Critical Comment on Kerala HC’s Judgment

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As is the nature of Fundamental Rights, granted under the constitution, that one cannot be held to be more important than the other. However, the freedom of speech and expression enjoys a special place among all of the rights. One of the most persistent hurdles in exercising of this right has been what can be considered obscene and the contours of “public decency and morality”. Recently a judgment by the Hon’ble Kerala High Court came into light in which declared that an image of a woman breastfeeding a child is not obscene. The present article firstly delves into the development of jurisprudence related to obscenity, following which the case at hand is discussed and then finally proceed to suggestion and conclusion.

What can be considered as obscene, indecent and thus has the effect of morally corrupting the society has always been a subjective question, as with the passage of time the general consciousness of the society also develops. Thus, always making it a live issue, as what has been obscene in past can be considered not so in the present, or what for a man is art can be obscene and immoral for the other, or vice versa.

For the Supreme Court, the opportunity to discuss the dimensions of obscenity and public decency first came in the case of Ranjit D. Udeshi v. State of Maharashtra [AIR 1965 SC 881]. The court defined that obscenity means that something is offensive to modesty or decency; lewd, filthy, and repulsive. Here following the Hicklin’s test (as developed by the House of Lords) the SC held that a work would be dealt as obscene if it tends to corrupt and deprive the people who were most likely to be corrupted or deprived by such a work (or “the most vulnerable constituency test”). The court held that in order to check whether the work is obscene or not, it should be looked as the whole and not in particular bits and pieces, thus distinguishing from a more strict English law approach.

In the later case of Bobby Art International v. Om Pal [(1996) 4 SCC 1], the SC held that merely nakedness does not arouse the baser instincts, reaffirming that the work must be seen as a whole, thus imputing importance to the artistic merit of the work. Later in D.G. Doordarshan v. Anand Patwardhan [2005 SC], the court replaced “the most vulnerable constituency test” the test of an average, reasonable and strong-minded reader.

Later in the case of Aveek Sarkar v. State of West Bengal [2014 SC] in which a magazine depicted a nude picture of Boris Becker had his fiance which was published and widely circulated in magazines. The court moved from “the most vulnerable constituency test” to the “contemporary community standards” test. The Supreme Court held that even though the picture depicted a woman and man nude, but the message it conveyed should be taken into consideration i.e. a step against racial discrimination, and hence it cannot be considered obscene or representing women in an indecent manner.

Taking the development in the jurisprudence of the law related to obscenity it can be safely said that in present times merely a picture depicting a woman or a man nude or showing certain body parts cannot be termed as obscene and the intent behind the picture is to be taken into consideration.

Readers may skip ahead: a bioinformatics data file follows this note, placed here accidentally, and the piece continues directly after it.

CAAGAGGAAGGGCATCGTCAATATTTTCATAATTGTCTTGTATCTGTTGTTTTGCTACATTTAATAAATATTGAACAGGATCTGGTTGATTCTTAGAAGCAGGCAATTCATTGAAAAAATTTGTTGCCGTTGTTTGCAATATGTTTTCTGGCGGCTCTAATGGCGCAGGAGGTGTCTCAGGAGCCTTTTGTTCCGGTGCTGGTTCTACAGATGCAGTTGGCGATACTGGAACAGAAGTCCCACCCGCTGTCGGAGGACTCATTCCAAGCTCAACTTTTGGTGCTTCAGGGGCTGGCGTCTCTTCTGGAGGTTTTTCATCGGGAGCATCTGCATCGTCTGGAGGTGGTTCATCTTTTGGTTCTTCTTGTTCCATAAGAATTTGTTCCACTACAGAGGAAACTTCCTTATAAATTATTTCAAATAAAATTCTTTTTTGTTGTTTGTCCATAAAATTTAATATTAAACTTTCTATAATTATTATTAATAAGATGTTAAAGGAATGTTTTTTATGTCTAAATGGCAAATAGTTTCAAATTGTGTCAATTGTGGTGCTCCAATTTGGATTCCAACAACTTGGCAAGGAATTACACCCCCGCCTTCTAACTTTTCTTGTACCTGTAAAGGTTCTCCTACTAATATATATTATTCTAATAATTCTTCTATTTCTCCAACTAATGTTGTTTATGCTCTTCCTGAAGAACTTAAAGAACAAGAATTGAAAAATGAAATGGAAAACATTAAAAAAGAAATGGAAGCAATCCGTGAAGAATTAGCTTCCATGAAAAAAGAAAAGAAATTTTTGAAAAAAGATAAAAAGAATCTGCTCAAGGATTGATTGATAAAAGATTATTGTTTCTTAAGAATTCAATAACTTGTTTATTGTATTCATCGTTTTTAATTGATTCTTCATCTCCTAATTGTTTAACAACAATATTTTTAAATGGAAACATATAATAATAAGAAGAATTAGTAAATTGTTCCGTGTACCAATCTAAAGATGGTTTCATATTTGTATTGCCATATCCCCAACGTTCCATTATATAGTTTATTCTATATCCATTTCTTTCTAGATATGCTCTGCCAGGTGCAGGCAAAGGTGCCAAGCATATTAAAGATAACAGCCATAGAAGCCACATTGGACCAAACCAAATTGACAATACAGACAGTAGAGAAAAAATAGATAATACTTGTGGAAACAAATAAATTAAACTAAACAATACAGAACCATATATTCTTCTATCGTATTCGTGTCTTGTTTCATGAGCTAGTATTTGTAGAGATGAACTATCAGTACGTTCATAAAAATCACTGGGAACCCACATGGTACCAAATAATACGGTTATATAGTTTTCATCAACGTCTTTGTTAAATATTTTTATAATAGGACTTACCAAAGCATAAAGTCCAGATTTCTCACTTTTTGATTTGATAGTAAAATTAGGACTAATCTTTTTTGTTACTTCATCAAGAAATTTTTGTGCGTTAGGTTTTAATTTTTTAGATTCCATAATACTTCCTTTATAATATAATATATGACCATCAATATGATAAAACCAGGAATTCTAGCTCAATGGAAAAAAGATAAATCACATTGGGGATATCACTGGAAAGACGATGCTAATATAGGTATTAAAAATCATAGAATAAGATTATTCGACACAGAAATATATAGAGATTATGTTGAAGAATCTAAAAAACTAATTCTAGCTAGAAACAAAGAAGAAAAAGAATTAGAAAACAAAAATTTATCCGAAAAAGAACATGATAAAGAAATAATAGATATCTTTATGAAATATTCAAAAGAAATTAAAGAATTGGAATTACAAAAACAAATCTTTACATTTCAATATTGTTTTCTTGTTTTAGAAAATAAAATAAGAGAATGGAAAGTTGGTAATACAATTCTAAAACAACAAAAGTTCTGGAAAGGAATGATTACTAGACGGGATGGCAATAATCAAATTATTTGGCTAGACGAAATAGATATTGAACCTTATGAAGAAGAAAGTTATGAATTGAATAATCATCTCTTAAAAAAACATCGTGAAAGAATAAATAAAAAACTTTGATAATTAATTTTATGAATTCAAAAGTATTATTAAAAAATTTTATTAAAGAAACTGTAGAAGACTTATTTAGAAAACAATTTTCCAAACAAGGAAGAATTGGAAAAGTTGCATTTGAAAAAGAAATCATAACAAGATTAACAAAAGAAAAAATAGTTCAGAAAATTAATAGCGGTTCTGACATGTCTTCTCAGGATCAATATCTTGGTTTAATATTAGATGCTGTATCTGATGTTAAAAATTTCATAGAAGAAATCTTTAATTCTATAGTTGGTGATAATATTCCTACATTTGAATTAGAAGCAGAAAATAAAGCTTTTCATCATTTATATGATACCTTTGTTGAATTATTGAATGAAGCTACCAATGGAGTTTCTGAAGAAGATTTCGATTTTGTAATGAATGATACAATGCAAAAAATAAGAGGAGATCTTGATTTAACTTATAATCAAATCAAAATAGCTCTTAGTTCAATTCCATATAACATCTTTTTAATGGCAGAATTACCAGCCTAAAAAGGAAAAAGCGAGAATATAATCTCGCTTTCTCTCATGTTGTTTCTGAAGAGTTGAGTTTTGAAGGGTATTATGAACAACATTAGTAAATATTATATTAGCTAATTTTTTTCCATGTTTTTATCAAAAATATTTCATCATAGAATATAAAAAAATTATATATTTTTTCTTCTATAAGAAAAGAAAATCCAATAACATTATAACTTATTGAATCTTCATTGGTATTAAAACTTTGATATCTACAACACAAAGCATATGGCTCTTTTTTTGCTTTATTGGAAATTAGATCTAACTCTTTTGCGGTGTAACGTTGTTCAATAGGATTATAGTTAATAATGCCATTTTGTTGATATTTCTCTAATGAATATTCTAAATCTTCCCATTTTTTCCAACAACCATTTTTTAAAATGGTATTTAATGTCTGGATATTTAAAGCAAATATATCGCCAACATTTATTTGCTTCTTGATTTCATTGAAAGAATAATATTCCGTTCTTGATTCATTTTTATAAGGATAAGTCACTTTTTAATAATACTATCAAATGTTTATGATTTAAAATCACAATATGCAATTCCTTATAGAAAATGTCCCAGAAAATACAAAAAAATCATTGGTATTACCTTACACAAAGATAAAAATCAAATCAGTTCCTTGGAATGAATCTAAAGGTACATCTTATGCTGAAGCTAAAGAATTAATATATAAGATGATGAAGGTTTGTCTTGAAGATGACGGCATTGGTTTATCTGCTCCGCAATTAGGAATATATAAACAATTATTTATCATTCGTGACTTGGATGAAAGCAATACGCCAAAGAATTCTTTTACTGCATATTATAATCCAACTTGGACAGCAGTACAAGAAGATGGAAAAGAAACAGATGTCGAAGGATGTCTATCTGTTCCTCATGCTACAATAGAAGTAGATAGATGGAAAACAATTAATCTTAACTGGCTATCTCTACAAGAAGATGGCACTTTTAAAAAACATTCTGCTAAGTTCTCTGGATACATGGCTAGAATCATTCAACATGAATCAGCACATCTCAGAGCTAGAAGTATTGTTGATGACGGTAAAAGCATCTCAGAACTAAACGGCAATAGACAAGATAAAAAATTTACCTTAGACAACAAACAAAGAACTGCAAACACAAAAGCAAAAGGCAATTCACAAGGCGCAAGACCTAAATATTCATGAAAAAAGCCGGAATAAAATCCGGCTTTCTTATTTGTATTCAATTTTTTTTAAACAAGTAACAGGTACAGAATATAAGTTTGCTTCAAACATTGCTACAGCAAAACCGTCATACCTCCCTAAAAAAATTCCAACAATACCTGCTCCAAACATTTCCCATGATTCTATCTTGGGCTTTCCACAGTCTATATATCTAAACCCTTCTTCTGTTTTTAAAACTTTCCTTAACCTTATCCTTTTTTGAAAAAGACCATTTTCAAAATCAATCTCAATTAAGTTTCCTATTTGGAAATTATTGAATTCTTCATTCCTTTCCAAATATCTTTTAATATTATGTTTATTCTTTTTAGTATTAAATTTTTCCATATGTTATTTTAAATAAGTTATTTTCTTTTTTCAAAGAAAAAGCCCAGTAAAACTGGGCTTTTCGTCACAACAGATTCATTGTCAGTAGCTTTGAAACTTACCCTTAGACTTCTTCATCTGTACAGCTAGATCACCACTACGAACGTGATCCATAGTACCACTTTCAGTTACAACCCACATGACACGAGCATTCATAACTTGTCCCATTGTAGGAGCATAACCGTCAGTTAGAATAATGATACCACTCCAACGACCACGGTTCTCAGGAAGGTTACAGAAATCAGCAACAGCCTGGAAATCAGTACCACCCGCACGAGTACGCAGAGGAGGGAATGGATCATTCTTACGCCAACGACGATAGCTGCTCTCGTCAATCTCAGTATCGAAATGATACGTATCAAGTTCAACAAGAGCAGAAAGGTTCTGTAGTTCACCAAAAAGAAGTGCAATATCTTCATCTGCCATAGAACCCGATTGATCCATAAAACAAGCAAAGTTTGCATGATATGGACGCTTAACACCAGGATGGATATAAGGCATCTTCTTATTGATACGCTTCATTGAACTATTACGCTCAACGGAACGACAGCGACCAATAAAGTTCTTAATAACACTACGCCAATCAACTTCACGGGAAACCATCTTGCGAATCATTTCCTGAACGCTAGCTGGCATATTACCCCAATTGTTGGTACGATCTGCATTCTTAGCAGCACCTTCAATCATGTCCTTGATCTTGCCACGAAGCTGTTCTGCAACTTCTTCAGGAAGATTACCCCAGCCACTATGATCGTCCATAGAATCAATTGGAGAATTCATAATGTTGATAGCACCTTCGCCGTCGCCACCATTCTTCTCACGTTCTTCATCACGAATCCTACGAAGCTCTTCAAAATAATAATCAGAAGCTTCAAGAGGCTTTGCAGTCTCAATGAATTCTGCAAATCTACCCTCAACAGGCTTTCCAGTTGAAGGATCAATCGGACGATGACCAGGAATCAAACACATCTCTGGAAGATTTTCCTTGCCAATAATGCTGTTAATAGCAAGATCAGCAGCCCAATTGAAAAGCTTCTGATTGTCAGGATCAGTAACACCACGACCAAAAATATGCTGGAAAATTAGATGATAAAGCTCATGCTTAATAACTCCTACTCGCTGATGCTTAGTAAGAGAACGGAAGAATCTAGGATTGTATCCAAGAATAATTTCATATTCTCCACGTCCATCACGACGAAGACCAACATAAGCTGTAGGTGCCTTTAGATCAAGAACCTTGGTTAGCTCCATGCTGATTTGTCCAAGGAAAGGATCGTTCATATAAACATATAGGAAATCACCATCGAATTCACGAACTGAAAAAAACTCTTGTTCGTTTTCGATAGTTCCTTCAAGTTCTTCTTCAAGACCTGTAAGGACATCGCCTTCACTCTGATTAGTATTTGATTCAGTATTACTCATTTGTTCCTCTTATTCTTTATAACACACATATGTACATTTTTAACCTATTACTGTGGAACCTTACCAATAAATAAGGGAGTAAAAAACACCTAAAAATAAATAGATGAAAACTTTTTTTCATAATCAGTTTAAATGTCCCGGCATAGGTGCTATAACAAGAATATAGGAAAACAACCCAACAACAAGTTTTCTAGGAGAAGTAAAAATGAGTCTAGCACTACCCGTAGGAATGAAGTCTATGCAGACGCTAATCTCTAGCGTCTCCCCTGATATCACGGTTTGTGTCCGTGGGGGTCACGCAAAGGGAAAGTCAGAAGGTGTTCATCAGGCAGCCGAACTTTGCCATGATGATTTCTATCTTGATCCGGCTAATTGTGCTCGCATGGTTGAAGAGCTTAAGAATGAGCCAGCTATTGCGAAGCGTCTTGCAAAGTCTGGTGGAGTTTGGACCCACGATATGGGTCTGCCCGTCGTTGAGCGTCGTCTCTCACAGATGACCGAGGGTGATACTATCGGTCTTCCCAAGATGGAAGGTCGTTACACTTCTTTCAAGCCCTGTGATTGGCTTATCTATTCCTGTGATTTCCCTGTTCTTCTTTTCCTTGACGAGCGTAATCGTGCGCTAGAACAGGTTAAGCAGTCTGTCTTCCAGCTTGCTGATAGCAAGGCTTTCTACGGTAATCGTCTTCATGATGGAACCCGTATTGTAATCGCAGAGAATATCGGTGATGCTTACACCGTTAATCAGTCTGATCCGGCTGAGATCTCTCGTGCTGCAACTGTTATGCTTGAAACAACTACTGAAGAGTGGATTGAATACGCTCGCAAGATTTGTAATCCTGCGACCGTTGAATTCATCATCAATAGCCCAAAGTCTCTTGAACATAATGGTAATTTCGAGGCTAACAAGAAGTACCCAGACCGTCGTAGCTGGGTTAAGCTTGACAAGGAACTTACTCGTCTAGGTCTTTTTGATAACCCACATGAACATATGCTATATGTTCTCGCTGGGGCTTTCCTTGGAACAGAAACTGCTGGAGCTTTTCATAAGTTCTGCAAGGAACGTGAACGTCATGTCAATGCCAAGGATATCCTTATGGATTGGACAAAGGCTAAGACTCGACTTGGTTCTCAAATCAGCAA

The case before the Kerala High Court came into being when a magazine carrying a cover page photo of a mother depicting a mother breastfeeding her baby, exposing her bosom was published. It was alleged that such a portrayal of woman attracted penal provisions of Indecent Representation of Women (Prohibition) Act, 1986 (IRWA) and Prevention of Children from Sexual Offences Act (POCSO) as well as Article 39 (e) and (f) of the Constitution of India.

The High Court after taking into consideration the previous judgements from the Supreme Court as well as the texts by Gautam Bhatia and Abhinav Chandrachud held that the picture on the cover page is not obscene. While arriving at this conclusion the court laid down several examples and illustrations on how the past cannot be used as a viable tool to determine what is decent and what is not.

However, what seems striking is that the judgment does not deal with the offence which may be attracted by Sec. 3(c) of the POCSO Act which deals with the offence of penetrative sexual assault. Breastfeeding of a child whether can be considered as a penetrative sexual assault or not could have been set to rest by the Hon’ble High Court in this case. Since the same has been not done, whether the act of breastfeeding of a child can constitute an offence under POCSO remains as a live moot question; though being a very far-fetched one.

Another area where the judgment seems lacking is the fact that despite noting how Roth’s test (which was adopted in Aveek Sarkar case) has been modified by the US Courts in later cases, the High Court instead of appreciating and accommodating those changes settles for the test. However, it can be taken into consideration that the judgment is a step forward in as much as it sees the changes made in Roth’s test itself.

If the aspects of morality and obscenity are to be taken into consideration, the High Court correctly observed that “obscenity lies in the eyes of the beholder” and “Shocking one’s morals” is an elusive concept, amorphous and protein. What may be obscene to some may be artistic to other; one man’s vulgarity is another man’s lyric” thus continuing forward with the array of progressive judgments. Despite the very few shortcomings noted the judgment is and should be welcomed as a step forward.

At the end quoting from the judgment “One man’s pride is another man’s shame.”


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